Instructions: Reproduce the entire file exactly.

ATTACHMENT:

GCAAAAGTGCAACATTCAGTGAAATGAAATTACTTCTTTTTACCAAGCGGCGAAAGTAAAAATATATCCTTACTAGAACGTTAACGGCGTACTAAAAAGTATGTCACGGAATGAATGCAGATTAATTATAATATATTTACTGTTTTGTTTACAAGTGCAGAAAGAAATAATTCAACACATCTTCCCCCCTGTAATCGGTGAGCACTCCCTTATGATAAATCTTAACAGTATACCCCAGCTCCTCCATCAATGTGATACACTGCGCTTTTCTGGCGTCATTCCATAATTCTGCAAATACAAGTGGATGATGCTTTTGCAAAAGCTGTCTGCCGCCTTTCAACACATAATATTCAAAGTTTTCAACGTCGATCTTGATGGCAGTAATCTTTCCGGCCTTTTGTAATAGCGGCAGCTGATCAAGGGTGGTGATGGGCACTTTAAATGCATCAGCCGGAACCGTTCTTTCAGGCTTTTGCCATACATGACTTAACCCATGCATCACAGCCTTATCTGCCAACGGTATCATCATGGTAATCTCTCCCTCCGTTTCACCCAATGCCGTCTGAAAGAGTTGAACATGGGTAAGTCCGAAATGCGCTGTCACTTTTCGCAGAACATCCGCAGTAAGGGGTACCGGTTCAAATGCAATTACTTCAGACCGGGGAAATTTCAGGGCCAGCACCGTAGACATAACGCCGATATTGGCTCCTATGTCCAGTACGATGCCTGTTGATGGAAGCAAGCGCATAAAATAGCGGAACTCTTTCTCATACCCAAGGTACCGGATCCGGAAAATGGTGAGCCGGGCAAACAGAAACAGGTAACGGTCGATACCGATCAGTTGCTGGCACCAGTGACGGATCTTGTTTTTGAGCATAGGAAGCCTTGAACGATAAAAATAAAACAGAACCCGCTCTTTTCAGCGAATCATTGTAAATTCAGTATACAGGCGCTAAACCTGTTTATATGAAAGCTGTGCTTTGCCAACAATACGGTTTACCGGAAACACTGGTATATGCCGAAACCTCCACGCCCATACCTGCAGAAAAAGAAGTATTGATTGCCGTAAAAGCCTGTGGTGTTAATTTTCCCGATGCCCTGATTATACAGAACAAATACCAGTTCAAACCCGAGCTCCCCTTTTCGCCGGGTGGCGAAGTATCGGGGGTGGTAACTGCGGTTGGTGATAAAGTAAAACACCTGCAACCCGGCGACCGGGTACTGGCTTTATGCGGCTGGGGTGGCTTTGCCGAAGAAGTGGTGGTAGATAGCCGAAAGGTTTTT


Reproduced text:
GCAAAAGTGCAACATTCAGTGAAATGAAATTACTTCTTTTTACCAAGCGGCGAAAGTAAAAATATATCCTTACTAGAACGTTAACGGCGTACTAAAAAGTATGTCACGGAATGAATGCAGATTAATTATAATATATTTACTGTTTTGTTTACAAGTGCAGAAAGAAATAATTCAACACATCTTCCCCCCTGTAATCGGTGAGCACTCCCTTATGATAAATCTTAACAGTATACCCCAGCTCCTCCATCAATGTGATACACTGCGCTTTTCTGGCGTCATTCCATAATTCTGCAAATACAAGTGGATGATGCTTTTGCAAAAGCTGTCTGCCGCCTTTCAACACATAATATTCAAAGTTTTCAACGTCGATCTTGATGGCAGTAATCTTTCCGGCCTTTTGTAATAGCGGCAGCTGATCAAGGGTGGTGATGGGCACTTTAAATGCATCAGCCGGAACCGTTCTTTCAGGCTTTTGCCATACATGACTTAACCCATGCATCACAGCCTTATCTGCCAACGGTATCATCATGGTAATCTCTCCCTCCGTTTCACCCAATGCCGTCTGAAAGAGTTGAACATGGGTAAGTCCGAAATGCGCTGTCACTTTTCGCAGAACATCCGCAGTAAGGGGTACCGGTTCAAATGCAATTACTTCAGACCGGGGAAATTTCAGGGCCAGCACCGTAGACATAACGCCGATATTGGCTCCTATGTCCAGTACGATGCCTGTTGATGGAAGCAAGCGCATAAAATAGCGGAACTCTTTCTCATACCCAAGGTACCGGATCCGGAAAATGGTGAGCCGGGCAAACAGAAACAGGTAACGGTCGATACCGATCAGTTGCTGGCACCAGTGACGGATCTTGTTTTTGAGCATAGGAAGCCTTGAACGATAAAAATAAAACAGAACCCGCTCTTTTCAGCGAATCATTGTAAATTCAGTATACAGGCGCTAAACCTGTTTATATGAAAGCTGTGCTTTGCCAACAATACGGTTTACCGGAAACACTGGTATATGCCGAAACCTCCACGCCCATACCTGCAGAAAAAGAAGTATTGATTGCCGTAAAAGCCTGTGGTGTTAATTTTCCCGATGCCCTGATTATACAGAACAAATACCAGTTCAAACCCGAGCTCCCCTTTTCGCCGGGTGGCGAAGTATCGGGGGTGGTAACTGCGGTTGGTGATAAAGTAAAACACCTGCAACCCGGCGACCGGGTACTGGCTTTATGCGGCTGGGGTGGCTTTGCCGAAGAAGTGGTGGTAGATAGCCGAAAGGTTTTT